The New Testament letter of 1 Peter provides a wonderful paradigm for the “Defense of the Faith.” (Christian Apologetics) This is vital to understand if we are going to welcome tough questions – either our own or those that others want to discuss or argue.
“…but in your hearts honor Christ the Lord as holy,
always being prepared to make a defense to anyone
who asks you for a reason for the hope that is in you;
yet do it with gentleness and respect…”
1 Peter 3:15, ESV
Let me suggest three qualities of a Humble Apologist that spring from this very rich passage:
[You can listen to the audio sermon here.]
1. Have CONVICTIONS that honor Christ as Lord – keep going deeper in your relationship. It will help you be secure in times of your own questioning and secure as you speak with others who ask you questions.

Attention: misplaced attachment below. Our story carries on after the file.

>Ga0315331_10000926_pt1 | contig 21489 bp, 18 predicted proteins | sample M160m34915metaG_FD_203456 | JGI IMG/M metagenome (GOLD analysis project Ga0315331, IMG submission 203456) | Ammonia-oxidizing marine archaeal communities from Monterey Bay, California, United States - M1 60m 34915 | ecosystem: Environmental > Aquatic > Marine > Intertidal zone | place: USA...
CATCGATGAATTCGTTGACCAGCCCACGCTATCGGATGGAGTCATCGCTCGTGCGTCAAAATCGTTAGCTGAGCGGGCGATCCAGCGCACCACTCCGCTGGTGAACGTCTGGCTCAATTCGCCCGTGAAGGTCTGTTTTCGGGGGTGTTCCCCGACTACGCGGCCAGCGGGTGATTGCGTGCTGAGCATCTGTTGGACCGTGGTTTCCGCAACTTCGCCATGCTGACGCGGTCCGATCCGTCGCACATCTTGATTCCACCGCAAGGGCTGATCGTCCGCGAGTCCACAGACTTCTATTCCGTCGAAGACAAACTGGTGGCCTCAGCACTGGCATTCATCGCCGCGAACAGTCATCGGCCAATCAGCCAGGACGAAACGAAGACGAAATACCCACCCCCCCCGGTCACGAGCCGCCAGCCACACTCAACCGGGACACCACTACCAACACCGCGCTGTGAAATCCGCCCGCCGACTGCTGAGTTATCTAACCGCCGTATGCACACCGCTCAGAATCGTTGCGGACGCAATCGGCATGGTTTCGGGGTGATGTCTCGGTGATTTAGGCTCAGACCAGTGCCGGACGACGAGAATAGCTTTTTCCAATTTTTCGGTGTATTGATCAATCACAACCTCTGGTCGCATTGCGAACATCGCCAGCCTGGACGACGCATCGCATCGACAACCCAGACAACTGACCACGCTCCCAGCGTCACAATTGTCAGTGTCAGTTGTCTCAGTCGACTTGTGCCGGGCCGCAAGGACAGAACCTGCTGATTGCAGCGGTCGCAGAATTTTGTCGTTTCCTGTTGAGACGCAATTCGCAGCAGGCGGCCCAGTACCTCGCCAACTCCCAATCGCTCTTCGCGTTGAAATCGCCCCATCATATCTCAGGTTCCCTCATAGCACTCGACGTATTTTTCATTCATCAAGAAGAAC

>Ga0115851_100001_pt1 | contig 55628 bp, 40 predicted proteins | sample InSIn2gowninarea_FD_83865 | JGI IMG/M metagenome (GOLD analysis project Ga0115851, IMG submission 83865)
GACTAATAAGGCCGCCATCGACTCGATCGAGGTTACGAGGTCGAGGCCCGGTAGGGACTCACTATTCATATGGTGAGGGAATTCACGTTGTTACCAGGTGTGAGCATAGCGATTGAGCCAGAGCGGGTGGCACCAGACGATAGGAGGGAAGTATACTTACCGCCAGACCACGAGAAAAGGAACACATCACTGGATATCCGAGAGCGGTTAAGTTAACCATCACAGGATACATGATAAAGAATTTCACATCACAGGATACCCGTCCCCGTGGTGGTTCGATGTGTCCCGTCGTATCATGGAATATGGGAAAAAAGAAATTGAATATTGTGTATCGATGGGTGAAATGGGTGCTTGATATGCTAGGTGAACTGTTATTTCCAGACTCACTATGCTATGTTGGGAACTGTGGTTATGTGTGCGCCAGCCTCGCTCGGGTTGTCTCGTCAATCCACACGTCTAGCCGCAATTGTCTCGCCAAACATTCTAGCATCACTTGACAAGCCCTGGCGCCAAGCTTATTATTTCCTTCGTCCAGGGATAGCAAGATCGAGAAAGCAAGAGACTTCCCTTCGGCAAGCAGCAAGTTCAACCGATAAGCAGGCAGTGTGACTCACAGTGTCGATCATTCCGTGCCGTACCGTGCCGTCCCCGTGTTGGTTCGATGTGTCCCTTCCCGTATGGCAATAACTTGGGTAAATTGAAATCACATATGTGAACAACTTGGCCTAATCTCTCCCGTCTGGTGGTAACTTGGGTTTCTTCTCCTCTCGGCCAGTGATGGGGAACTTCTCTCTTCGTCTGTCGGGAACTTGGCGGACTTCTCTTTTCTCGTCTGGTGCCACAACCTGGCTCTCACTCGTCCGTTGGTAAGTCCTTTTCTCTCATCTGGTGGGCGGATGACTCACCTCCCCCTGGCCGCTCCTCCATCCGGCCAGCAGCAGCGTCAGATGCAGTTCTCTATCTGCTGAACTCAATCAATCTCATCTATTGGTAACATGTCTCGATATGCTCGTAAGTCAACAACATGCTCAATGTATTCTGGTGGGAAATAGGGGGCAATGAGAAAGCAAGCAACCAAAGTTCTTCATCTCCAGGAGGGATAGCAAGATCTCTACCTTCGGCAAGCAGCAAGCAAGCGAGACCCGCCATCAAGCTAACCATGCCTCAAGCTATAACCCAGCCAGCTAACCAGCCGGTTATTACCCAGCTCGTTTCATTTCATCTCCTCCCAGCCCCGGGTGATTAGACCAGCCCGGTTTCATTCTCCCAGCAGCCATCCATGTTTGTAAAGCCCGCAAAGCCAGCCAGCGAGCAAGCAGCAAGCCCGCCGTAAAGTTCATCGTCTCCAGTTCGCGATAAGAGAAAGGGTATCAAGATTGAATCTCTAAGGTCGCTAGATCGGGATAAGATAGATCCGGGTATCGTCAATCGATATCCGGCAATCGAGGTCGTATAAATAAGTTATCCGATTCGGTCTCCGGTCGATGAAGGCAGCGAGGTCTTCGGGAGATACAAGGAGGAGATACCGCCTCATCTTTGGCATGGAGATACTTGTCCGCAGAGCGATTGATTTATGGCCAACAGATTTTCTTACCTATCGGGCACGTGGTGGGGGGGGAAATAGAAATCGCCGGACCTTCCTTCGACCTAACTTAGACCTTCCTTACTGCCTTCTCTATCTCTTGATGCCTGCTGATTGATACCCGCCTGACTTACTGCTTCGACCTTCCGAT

2. Have REASONS that engage and are clear – in language that others outside the faith can understand. Jesus and Peter do not expect us to withdrawal from discussion and debate, but rather to proclaim and embody Jesus as the hope of the world!
3. Have CIVILITY – humility and respect for the persons you converse with. In the words of Richard Mouw, the word “tolerance” has lost its effectiveness. We need convictions with civility that show respect to all! (see this previous post)
As I promised in this morning’s sermon, here is a poem by C.S. Lewis, on the humble part of being an apologist for the faith.
The Apologists Evening Prayer
From all my lame defeats and oh! much more
From all the victories that I seemed to score;
From cleverness shot forth on Thy behalf
At which, while angels weep, the audience laugh;
From all my proofs of Thy divinity,
Thou, who wouldst give no sign, deliver me.
Thoughts are but coins. Let me not trust, instead
of Thee, their thin-worn image of Thy head.
From all my thoughts,
even from my thoughts of Thee,
O thou fair Silence, fall, and set me free.
Lord of the narrow gate and the needle’s eye,
Take from me all my trumpery lest I die.
C.S. Lewis, “The Apologist’s Evening Prayer,” in Poems, ed. Walter Hooper (London: Geoffrey Bles, 1964), p. 129.
For those who want to go deeper, John Stackhouse has written a fine book with the same title of “Humble Apologetics.”